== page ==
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February 23, 2003 15:59 IST
Zimbabwe's leading batsman Andy Flower may play cricket in Australia.
Flower said he is close to signing a deal with an unidentified Australian state team.
"I'd love to come and play cricket in the domestic competition in Australia," Flower told Sydney's Sun-Herald newspaper on Sunday.
"Obviously, things are a bit difficult here at the moment and I'd enjoy having a playing stint there and having temporary residence there.
"I've had some discussions and to be honest it is something I'd like to do. The talks I've had have been very positive and the appeal is very obvious.
"Right now the focus is on other other things, with everything that is going on. But playing playing in Australia for six months is looking like a real possibility."
English county side Hampshire have said they will continue to stand by Shane Warne despite the Australia leg-spinner's 12 month ban for a doping offence.
Warne signed a two-year contract with the club for the 2003 season and was set to captain the side.
But Hampshire chairman Rod Brangsgrove made it clear that, whatever the outcome of his appeal, Warne would still be welcome in 2004 in the event his ban was upheld.
"We continue to stand by him and look forward to having him at the Rose Bowl in 2004, such is the standing of the man.
"We will have to await the outcome of the appeal," said Bransgrove.
"But we have to look at contingency plans in case Shane does not get this verdict overturned and have already put some into place. That will have a lot to do with Paul Terry, the team manager."
Australia has chosen its replacement for Shane Warne. It's probably Nathan Hauritz, maybe Michael Clarke. Stuart MacGill?
His identity will remain a mystery for a few days with the Australian Cricket Board believed to be waiting for more news of Warne's likely appeal against his 12-month ban for a drug offence before announcing a replacement.
Australian captain Ricky Ponting and chairman of selectors Trevor Hohns have picked their man -- but it's understood not even the player knows who he is.
"There are still things we have to work through as far as a replacement goes," Ponting said today.
"We're getting pretty close. We're down to that person but there are a lot of other things that go with it, with Warney's appeal hearing coming up and everything.
"There are a lot of issues to work through before that person will be named."
Zimbabwe cricketers Andy Flower and Henry Olonga were today warned they face sacking from their country's World Cup squad if they continue their black armband protest in the match against Australia on Monday.
The two men were called separately to attend a specially convened meeting of the Zimbabwe Cricket Union (ZCU) executive board here and emerged grim-faced after being told to abandon their protest.
Olonga and Flower won world-wide praise for their courage when they wore black armbands in their country's opening World Cup clash against Namibia on February 10 and issued a powerfully-worded statement condemning the regime of president Robert Mugabe and the deteriorating conditions in the country.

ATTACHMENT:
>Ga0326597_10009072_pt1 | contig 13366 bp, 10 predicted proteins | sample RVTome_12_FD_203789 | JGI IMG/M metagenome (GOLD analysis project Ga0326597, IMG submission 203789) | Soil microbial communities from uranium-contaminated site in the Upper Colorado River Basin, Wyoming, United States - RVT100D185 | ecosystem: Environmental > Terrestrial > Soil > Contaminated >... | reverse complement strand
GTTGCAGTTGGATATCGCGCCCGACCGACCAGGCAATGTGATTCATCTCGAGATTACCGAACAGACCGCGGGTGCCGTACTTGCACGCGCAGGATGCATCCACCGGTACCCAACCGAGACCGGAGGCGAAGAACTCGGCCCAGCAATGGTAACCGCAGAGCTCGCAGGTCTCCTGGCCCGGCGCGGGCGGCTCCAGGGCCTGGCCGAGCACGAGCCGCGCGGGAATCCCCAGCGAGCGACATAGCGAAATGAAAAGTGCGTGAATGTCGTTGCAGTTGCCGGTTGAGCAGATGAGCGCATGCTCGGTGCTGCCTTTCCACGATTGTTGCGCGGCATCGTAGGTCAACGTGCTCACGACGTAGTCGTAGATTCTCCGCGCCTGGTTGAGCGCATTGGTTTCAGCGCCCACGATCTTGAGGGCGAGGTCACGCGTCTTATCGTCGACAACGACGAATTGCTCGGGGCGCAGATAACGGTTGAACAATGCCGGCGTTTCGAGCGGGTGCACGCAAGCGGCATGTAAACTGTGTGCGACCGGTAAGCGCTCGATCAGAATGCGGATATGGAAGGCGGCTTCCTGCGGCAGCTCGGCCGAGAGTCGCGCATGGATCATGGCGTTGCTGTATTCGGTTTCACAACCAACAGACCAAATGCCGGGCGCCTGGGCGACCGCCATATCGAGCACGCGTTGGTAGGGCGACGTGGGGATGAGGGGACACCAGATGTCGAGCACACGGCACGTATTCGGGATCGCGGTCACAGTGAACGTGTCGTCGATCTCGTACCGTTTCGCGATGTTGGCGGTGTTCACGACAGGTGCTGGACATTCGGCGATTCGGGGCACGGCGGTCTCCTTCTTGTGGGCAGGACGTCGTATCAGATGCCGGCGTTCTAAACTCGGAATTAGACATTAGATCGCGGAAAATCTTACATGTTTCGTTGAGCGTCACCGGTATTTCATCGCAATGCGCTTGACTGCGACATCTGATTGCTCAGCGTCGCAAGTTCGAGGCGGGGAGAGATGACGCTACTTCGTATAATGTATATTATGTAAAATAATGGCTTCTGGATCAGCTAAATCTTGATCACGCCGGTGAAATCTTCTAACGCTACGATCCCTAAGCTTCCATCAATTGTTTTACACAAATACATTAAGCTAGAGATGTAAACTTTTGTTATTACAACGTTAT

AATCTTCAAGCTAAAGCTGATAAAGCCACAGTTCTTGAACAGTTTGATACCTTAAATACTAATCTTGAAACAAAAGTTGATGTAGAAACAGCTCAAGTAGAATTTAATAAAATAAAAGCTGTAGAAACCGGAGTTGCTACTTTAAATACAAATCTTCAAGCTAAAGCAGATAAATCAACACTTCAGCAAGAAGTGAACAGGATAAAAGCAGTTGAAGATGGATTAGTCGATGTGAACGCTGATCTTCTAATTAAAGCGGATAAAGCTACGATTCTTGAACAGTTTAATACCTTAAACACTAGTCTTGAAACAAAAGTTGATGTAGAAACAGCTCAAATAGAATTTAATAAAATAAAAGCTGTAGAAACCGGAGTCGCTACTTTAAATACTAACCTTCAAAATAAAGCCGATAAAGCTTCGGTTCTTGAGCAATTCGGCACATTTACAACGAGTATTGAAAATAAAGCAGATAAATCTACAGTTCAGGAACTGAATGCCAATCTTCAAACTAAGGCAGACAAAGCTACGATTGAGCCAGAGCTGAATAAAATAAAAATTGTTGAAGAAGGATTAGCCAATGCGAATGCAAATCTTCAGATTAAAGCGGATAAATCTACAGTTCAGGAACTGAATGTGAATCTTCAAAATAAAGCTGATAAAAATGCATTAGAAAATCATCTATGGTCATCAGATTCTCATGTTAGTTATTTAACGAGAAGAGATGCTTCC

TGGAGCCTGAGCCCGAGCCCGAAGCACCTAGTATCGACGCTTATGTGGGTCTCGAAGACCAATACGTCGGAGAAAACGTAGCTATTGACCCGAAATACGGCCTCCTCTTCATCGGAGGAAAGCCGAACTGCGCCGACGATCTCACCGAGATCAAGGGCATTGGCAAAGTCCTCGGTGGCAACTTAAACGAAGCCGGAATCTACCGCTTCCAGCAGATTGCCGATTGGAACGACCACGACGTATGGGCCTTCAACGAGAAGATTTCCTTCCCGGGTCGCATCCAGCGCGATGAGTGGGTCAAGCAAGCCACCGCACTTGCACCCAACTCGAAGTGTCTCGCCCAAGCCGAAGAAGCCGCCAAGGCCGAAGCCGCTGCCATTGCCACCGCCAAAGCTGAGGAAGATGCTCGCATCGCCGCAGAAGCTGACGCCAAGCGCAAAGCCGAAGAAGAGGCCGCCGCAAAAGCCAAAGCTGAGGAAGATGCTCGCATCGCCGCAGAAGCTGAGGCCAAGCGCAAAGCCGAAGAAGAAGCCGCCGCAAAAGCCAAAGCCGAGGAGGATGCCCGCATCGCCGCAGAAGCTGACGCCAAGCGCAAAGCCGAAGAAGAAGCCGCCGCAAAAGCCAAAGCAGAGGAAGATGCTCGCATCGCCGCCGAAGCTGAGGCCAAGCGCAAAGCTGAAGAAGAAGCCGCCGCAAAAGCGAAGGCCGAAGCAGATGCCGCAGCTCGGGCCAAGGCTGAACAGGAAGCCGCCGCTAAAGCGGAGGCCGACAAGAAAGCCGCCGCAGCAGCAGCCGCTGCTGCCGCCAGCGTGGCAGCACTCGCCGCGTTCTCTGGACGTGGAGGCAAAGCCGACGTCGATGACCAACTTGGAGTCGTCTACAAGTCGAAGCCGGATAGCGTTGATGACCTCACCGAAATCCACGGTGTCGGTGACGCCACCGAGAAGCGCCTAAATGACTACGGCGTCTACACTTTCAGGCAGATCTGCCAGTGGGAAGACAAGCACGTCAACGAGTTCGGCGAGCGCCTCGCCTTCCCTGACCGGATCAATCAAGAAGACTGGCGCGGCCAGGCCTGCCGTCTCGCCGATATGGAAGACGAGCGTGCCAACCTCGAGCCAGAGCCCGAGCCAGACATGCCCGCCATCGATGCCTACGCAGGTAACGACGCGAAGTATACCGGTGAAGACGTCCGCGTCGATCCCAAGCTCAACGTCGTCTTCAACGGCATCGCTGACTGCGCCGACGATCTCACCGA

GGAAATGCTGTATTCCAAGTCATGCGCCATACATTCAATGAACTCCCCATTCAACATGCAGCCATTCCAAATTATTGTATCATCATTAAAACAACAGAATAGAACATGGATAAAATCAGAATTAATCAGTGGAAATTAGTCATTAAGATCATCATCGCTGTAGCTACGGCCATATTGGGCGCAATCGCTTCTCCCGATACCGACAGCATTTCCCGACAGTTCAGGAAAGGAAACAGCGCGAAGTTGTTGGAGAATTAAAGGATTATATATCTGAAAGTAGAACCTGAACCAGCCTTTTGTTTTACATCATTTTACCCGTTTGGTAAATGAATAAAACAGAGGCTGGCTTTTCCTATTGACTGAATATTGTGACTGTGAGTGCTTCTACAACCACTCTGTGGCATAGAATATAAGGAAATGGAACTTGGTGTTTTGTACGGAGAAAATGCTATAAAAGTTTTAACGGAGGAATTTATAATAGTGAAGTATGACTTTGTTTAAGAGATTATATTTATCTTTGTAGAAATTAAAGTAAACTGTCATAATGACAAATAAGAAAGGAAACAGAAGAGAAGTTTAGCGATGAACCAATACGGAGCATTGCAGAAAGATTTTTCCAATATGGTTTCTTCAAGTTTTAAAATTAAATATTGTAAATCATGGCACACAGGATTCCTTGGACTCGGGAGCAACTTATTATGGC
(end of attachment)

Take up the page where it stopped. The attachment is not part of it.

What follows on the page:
Flower and Olonga had been reported to the International Cricket Council by their own federation but the world governing body decided not take action against the pair.
In the match against India, the duo, having been told to drop the armbands, donned highly-prominent wristbands instead.
"I expected the matter to be dealt with after the tournament," said Flower.
"But I can't comment on the meeting today."
As controversy continues over the United Cricket Board's (UCB) whitewashing of the drunken antics of its president, Percy Sonn, the board's chief executive, Gerald Majola, confirmed on Friday that KwaZulu-Natal cricketer Errol Stewart would never play cricket for his country again.
"It wasn't an executive decision," said Majola. "It's my own opinion."
Stewart, picked for the recent South Africa 'A' tour of Zimbabwe, made himself unavailable for moral and political reasons.
Until now, the UCB has not taken an official stand on the matter, but Majola said he had personally instructed the selectors never to consider Stewart again because he had made himself unavailable for "no good reason" and that he had failed to consult with the UCB over his decision.
Majola said there were no "double-standards" relating to the Sonn and Stewart decisions.
Shane Warne would be targeting next year's tour to India if he decides to play on after the expiry of his 12-month drug ban. One of world cricket's highest profile players was put out of the game on Saturday for 12 months for testing positive to banned diuretic drugs.
He said he intended to lodge an appeal against the Australian Cricket Board's anti-doping panel decision.
He was expected to take his case to the National Disputes Centre, a conglomerate of the Australian and New Zealand Sports Law Association, Sports Industry Australia and the Australian Sports Commission.
The 12-month ban, ending on February 10, 2004, covers the current World Cup in southern Africa and Australia's four-Test series in the Caribbean against the West Indies, starting on April 10.
He will also miss the two-Test home series against Bangladesh in July and August and next (southern) summer's home Test series against either Zimbabwe or Sri Lanka and India, as well as the away series against Sri Lanka in February next year.